LINE_042 | CD + digital | Edition of 500 | January 2010
“Transparence” resonating dubplate | turntable | field recordings | guitar feedback | ventilator/fan
Gran Coda Andante (07:42) - Aria 1, 13th movement, recorded live at NRD, Torun, Poland, 25 March 2009
The “Transparence” dubplate, developed at O’ in Milan, Italy, works within the physical limitations of the vinyl medium, employing the object as sound source and also sound medium, to become an instrument in its own right. Using the non-linear acoustics of the gallery at O’, the dubplate was recorded, and later cut to disc in Berlin, at very low volume. This ephemeral audio signal becomes present during playback only at high volume, which subsequently produces, by design, a unique physical response from the room, air and amplification – creating deep undertones and blossoming overtones via these manifold resonances; simultaneously, the action of the stylus gently abraids the soft vinyl surface, causing the dubplate’s sound to gradually disappear and evolve, successively losing higher frequencies whilst acquiring new artefacts and crackle. OLTRE documents this degradation and transformation over two months of live performances. The integrated system of subsonic feedback from ventilators, acoustically gated binaural microphones, modal micro-variations in guitar feedback, field-recordings from across remote areas of Australia and the live, physical interplay of the turntable, dubplate and stylus, combine to create a field which moves beyond the original recordings and their individual spaces.
"The best 12k/LINE release in ages – dark, Lynchian eroded tape-loops and analogue menace. ESSENTIAL PURCHASE!
The starting point for composer Robert Curgenven’s work is his Transparence dubplate, developed as part of the O’A.I.R. Artist In Residence program at O’Artoteca, Milan. The dubplate was created from feedback recordings that were run through the O’ gallery space, resulting in a drone signal capturing the subtle resonances of the room. Curgenven uses the dubplate as an instrument in its own right, played back into another space as a means of interacting the original Transparence signal with the acoustics of its new playback venue. Further complicating matters, Curgenven’s dubplate is of course in a constant state of decay, in that every time he plays the signal the stylus erodes at the vinyl surface. On this album you can hear the composer at work, utilising the Transparence dubplate with all its all its booming bass and heavy crackle. You are in effect listening to the sounds of the turntable itself, with the faintest of drone sounds suggesting the original recording before the grooves had been so heavily abraded. The pieces here document two months of touring and capture Curgenven’s sound in various stages of its decomposition. Additional layers of site-specific feedback help keep the recordings fresh and interesting from location to location, and the themes of decline and disintegration operate within the same sort of poetic parameters as William Basinski. Highly recommended."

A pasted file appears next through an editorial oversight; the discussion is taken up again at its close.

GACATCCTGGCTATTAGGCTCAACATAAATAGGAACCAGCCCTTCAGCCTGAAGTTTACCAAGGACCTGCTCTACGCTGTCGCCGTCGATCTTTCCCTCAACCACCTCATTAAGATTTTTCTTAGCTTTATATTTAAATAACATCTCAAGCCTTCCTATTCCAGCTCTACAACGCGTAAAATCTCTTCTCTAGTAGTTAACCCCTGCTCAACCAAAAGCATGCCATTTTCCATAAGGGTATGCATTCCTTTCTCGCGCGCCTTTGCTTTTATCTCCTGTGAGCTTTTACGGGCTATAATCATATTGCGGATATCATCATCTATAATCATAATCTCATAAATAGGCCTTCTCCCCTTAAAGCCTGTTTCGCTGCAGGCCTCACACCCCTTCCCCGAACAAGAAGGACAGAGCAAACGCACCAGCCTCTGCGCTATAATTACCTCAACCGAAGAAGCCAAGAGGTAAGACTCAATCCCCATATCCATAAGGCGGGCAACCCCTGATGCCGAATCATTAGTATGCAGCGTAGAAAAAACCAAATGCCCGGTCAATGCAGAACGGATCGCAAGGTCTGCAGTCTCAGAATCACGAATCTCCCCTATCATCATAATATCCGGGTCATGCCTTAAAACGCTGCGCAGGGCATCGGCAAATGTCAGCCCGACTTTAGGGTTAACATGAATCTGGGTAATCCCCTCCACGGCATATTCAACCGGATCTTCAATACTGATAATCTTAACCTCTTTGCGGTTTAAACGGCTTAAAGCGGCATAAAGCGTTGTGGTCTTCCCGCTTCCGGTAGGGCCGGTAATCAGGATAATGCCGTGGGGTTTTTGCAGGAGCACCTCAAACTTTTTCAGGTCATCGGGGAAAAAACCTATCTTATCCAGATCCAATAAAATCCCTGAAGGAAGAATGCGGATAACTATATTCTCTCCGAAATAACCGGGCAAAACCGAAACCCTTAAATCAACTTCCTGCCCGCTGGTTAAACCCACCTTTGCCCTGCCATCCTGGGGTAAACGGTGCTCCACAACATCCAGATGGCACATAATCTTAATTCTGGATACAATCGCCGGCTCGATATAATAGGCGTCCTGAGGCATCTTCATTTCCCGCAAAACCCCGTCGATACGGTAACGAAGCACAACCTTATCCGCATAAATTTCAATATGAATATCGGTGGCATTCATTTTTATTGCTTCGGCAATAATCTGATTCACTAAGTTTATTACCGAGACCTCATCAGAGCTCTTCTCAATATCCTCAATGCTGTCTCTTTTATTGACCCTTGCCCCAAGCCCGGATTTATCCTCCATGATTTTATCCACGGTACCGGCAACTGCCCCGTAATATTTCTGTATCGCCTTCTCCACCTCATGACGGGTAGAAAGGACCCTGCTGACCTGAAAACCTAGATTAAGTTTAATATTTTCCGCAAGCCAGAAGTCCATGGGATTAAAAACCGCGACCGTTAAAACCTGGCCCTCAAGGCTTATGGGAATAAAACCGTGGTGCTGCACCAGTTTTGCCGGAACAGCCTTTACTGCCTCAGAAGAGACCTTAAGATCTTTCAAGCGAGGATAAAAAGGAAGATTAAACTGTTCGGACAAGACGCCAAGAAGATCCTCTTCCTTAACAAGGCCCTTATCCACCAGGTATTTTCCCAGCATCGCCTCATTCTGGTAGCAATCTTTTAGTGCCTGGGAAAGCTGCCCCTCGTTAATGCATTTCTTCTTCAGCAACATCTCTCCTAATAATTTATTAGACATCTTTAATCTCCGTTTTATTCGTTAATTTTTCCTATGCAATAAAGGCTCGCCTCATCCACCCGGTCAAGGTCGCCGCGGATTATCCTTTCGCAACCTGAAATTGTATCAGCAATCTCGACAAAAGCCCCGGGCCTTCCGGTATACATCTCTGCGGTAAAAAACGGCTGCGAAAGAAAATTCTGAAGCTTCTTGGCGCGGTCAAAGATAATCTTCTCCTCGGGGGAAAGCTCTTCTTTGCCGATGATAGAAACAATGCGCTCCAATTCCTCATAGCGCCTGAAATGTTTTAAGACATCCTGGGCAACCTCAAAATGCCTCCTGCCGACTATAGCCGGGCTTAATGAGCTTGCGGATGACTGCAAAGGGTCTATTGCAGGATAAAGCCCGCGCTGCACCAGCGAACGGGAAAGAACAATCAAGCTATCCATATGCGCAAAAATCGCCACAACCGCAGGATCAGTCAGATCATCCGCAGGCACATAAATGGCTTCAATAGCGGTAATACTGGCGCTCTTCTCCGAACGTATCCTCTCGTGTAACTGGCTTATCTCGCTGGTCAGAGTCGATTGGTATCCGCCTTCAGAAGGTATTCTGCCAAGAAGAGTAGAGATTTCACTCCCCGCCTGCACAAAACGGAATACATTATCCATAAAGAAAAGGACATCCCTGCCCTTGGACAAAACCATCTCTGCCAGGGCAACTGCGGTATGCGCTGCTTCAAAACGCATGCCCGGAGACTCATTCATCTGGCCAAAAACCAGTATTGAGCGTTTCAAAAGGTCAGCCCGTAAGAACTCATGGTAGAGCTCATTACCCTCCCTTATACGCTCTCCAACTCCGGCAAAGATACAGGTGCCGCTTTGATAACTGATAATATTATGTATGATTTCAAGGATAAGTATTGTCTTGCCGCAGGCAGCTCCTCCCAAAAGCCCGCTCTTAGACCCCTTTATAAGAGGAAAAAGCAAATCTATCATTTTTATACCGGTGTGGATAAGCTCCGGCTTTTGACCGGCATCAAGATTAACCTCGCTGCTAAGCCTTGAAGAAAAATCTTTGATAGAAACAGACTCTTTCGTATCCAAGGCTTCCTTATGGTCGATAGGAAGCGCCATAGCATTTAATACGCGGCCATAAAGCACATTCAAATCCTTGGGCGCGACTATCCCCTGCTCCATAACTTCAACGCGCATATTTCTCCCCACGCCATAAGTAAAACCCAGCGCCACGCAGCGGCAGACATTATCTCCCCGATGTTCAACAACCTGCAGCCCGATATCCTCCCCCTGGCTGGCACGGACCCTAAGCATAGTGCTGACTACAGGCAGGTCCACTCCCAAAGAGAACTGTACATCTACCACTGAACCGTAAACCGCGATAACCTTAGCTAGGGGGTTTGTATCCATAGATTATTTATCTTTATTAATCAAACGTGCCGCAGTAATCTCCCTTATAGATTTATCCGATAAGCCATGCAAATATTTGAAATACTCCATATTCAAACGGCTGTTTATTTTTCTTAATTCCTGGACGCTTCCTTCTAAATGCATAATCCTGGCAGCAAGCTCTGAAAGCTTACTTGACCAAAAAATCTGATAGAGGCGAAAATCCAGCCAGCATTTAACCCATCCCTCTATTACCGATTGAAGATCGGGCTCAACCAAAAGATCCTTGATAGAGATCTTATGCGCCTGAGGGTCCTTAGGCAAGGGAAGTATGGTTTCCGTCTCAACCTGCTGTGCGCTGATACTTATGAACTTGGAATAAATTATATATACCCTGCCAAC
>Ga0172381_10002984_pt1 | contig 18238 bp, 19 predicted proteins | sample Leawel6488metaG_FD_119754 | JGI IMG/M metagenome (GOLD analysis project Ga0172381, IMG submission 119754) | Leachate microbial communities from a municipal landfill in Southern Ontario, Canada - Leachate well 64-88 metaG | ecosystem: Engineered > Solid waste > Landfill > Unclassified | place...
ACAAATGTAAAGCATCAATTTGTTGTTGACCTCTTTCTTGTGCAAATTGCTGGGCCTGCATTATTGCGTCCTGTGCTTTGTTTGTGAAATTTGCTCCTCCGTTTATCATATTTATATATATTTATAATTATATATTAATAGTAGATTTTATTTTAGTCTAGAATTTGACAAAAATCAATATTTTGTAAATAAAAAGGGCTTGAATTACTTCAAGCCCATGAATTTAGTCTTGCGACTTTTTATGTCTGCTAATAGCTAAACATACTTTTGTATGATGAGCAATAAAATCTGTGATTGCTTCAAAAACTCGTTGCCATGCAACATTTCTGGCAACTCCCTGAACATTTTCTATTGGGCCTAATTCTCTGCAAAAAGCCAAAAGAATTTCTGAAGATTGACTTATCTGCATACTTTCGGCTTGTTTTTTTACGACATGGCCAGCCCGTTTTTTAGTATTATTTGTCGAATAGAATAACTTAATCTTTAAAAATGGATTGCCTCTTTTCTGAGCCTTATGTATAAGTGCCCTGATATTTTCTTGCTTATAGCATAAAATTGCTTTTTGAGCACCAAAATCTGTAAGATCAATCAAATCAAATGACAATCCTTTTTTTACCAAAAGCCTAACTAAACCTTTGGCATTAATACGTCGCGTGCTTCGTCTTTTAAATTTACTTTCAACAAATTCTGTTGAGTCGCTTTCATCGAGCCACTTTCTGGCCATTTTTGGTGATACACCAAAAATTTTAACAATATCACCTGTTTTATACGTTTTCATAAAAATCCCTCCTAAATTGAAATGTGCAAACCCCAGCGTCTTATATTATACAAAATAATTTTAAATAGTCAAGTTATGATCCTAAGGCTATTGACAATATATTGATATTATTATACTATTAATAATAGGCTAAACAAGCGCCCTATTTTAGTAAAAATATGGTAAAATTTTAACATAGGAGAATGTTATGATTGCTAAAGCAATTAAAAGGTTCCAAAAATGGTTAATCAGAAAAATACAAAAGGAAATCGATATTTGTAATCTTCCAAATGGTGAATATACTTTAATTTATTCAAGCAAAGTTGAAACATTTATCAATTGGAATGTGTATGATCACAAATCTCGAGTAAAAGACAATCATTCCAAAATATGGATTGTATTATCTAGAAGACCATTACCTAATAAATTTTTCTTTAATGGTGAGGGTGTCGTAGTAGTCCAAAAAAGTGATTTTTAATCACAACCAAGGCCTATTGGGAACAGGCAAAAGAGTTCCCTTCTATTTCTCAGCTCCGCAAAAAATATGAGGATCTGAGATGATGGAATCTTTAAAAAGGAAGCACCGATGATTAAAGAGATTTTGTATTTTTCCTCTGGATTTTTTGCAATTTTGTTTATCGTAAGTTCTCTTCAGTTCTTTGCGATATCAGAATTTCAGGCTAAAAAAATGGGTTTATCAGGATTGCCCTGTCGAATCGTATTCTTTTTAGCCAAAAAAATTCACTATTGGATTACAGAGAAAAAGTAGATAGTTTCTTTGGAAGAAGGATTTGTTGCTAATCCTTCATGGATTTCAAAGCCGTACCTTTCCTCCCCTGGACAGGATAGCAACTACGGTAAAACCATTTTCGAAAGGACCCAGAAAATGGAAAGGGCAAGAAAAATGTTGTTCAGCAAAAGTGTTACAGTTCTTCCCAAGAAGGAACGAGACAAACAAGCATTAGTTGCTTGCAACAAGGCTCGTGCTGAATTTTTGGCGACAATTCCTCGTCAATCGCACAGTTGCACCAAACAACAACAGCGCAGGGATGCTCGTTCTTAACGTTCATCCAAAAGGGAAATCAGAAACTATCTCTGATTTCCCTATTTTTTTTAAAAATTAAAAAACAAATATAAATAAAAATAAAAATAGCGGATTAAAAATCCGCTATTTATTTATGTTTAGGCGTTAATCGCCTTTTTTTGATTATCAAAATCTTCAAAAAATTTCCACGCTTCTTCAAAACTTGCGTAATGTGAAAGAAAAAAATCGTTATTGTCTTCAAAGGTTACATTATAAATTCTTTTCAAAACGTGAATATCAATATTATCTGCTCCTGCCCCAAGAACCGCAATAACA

"On this album Robert Curgenven brings together some of the recurring preoccupations of experimental music of the past 20-odd years : signal versus noise; the materiality of sound; the acousitics of particular spaces; playback devices as instruments; the integration of music and environmental sounds. Behind the music—to these ears at any rate—lurk such presences as Alvin Lucier, King Tubby, Murray Schafer, Elaine Radigue and turntablism. At the heart of Oltre is a custom dubplate produced by Curgenven and containing a low-volume signal.
The album documents five live playback situations with the dubplate. With the volume cranked up, the turntable stylus picks up its own signal from the speakers and starts to fee back. The colour and pitch of the feedback are shaped by the acoustics of the space on each occassion and the positioning of the deck relative to the speakers. Curgenven adds live EQ to the warm, spreading tones produced in this way and combines them with more layers; guitar feedback, subsonic sound from an electrical fan, the signal from gated binaural mics dunked in drinking glasses, and field recordings made in the Australian outback (where Curgenven lived for a number of years). Each of the performances builds on the core dubplate sound to produce distinct realisations of the piece. The dubplate, meanwhile, degenerates with each successive play, losing high frequencies and gaining crunchiness. All the careful attention to ‘process’ wouldn’t matter as all, of course, if the end result weren’t so compelling. But the dovetaiiing of harmonics and the beautiful layering of the sounds yeild an incredibly rich textural experience. The huge low end of “Gran Coda ANdante” underscores the ‘dub’ in ‘dubplate’, the ambiguous harmonies of “Largo Capriccioso” never quite settle, and the relationship between feedback, vinyl crackle and sounds such as cicadas in the bush takes many imaginative shapes.
Throughout the album Curgenven keeps an alert eye on the interaction between space, performer and technology—the effort pays off for performer and listener alike."
(The Wire, UK)